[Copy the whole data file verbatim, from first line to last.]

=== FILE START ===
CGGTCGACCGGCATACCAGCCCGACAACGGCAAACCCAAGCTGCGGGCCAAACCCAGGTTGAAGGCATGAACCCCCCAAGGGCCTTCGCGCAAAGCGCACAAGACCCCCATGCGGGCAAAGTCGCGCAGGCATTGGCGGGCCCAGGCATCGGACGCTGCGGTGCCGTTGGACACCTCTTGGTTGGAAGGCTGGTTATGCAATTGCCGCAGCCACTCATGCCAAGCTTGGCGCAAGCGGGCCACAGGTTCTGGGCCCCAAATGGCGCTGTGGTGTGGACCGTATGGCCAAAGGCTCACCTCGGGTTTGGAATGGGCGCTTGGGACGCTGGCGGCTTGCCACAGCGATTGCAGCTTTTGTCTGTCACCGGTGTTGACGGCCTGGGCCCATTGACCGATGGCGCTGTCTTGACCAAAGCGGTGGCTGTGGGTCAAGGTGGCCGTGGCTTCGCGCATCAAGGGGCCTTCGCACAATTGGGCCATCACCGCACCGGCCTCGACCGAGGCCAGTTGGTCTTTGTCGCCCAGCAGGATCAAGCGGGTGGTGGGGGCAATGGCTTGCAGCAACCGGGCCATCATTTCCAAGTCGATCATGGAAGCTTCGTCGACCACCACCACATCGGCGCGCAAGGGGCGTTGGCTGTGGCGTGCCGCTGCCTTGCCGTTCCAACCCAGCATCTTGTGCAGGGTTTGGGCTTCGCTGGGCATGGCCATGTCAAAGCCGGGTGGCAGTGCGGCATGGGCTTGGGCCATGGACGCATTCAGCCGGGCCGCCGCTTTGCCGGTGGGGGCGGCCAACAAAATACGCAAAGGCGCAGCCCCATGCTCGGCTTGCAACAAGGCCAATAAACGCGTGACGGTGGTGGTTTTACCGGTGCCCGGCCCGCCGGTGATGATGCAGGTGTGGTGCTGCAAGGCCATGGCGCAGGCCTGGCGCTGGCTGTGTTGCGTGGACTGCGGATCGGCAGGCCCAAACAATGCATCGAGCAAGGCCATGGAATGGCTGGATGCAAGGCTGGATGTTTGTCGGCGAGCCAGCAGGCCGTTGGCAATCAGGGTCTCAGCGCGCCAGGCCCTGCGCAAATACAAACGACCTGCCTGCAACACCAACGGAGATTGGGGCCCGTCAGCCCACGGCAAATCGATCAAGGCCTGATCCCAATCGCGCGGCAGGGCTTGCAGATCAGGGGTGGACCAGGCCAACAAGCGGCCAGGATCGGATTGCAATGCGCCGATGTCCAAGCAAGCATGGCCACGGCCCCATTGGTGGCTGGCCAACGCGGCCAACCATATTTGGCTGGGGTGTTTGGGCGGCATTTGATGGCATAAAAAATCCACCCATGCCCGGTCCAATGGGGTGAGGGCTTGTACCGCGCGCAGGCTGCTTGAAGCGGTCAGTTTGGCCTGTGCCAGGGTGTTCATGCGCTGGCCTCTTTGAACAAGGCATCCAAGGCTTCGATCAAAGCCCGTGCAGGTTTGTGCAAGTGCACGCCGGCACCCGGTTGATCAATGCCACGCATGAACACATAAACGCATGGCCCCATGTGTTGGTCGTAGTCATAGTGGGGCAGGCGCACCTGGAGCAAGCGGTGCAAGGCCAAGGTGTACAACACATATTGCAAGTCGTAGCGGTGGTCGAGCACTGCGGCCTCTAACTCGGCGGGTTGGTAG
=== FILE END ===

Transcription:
CGGTCGACCGGCATACCAGCCCGACAACGGCAAACCCAAGCTGCGGGCCAAACCCAGGTTGAAGGCATGAACCCCCCAAGGGCCTTCGCGCAAAGCGCACAAGACCCCCATGCGGGCAAAGTCGCGCAGGCATTGGCGGGCCCAGGCATCGGACGCTGCGGTGCCGTTGGACACCTCTTGGTTGGAAGGCTGGTTATGCAATTGCCGCAGCCACTCATGCCAAGCTTGGCGCAAGCGGGCCACAGGTTCTGGGCCCCAAATGGCGCTGTGGTGTGGACCGTATGGCCAAAGGCTCACCTCGGGTTTGGAATGGGCGCTTGGGACGCTGGCGGCTTGCCACAGCGATTGCAGCTTTTGTCTGTCACCGGTGTTGACGGCCTGGGCCCATTGACCGATGGCGCTGTCTTGACCAAAGCGGTGGCTGTGGGTCAAGGTGGCCGTGGCTTCGCGCATCAAGGGGCCTTCGCACAATTGGGCCATCACCGCACCGGCCTCGACCGAGGCCAGTTGGTCTTTGTCGCCCAGCAGGATCAAGCGGGTGGTGGGGGCAATGGCTTGCAGCAACCGGGCCATCATTTCCAAGTCGATCATGGAAGCTTCGTCGACCACCACCACATCGGCGCGCAAGGGGCGTTGGCTGTGGCGTGCCGCTGCCTTGCCGTTCCAACCCAGCATCTTGTGCAGGGTTTGGGCTTCGCTGGGCATGGCCATGTCAAAGCCGGGTGGCAGTGCGGCATGGGCTTGGGCCATGGACGCATTCAGCCGGGCCGCCGCTTTGCCGGTGGGGGCGGCCAACAAAATACGCAAAGGCGCAGCCCCATGCTCGGCTTGCAACAAGGCCAATAAACGCGTGACGGTGGTGGTTTTACCGGTGCCCGGCCCGCCGGTGATGATGCAGGTGTGGTGCTGCAAGGCCATGGCGCAGGCCTGGCGCTGGCTGTGTTGCGTGGACTGCGGATCGGCAGGCCCAAACAATGCATCGAGCAAGGCCATGGAATGGCTGGATGCAAGGCTGGATGTTTGTCGGCGAGCCAGCAGGCCGTTGGCAATCAGGGTCTCAGCGCGCCAGGCCCTGCGCAAATACAAACGACCTGCCTGCAACACCAACGGAGATTGGGGCCCGTCAGCCCACGGCAAATCGATCAAGGCCTGATCCCAATCGCGCGGCAGGGCTTGCAGATCAGGGGTGGACCAGGCCAACAAGCGGCCAGGATCGGATTGCAATGCGCCGATGTCCAAGCAAGCATGGCCACGGCCCCATTGGTGGCTGGCCAACGCGGCCAACCATATTTGGCTGGGGTGTTTGGGCGGCATTTGATGGCATAAAAAATCCACCCATGCCCGGTCCAATGGGGTGAGGGCTTGTACCGCGCGCAGGCTGCTTGAAGCGGTCAGTTTGGCCTGTGCCAGGGTGTTCATGCGCTGGCCTCTTTGAACAAGGCATCCAAGGCTTCGATCAAAGCCCGTGCAGGTTTGTGCAAGTGCACGCCGGCACCCGGTTGATCAATGCCACGCATGAACACATAAACGCATGGCCCCATGTGTTGGTCGTAGTCATAGTGGGGCAGGCGCACCTGGAGCAAGCGGTGCAAGGCCAAGGTGTACAACACATATTGCAAGTCGTAGCGGTGGTCGAGCACTGCGGCCTCTAACTCGGCGGGTTGGTAG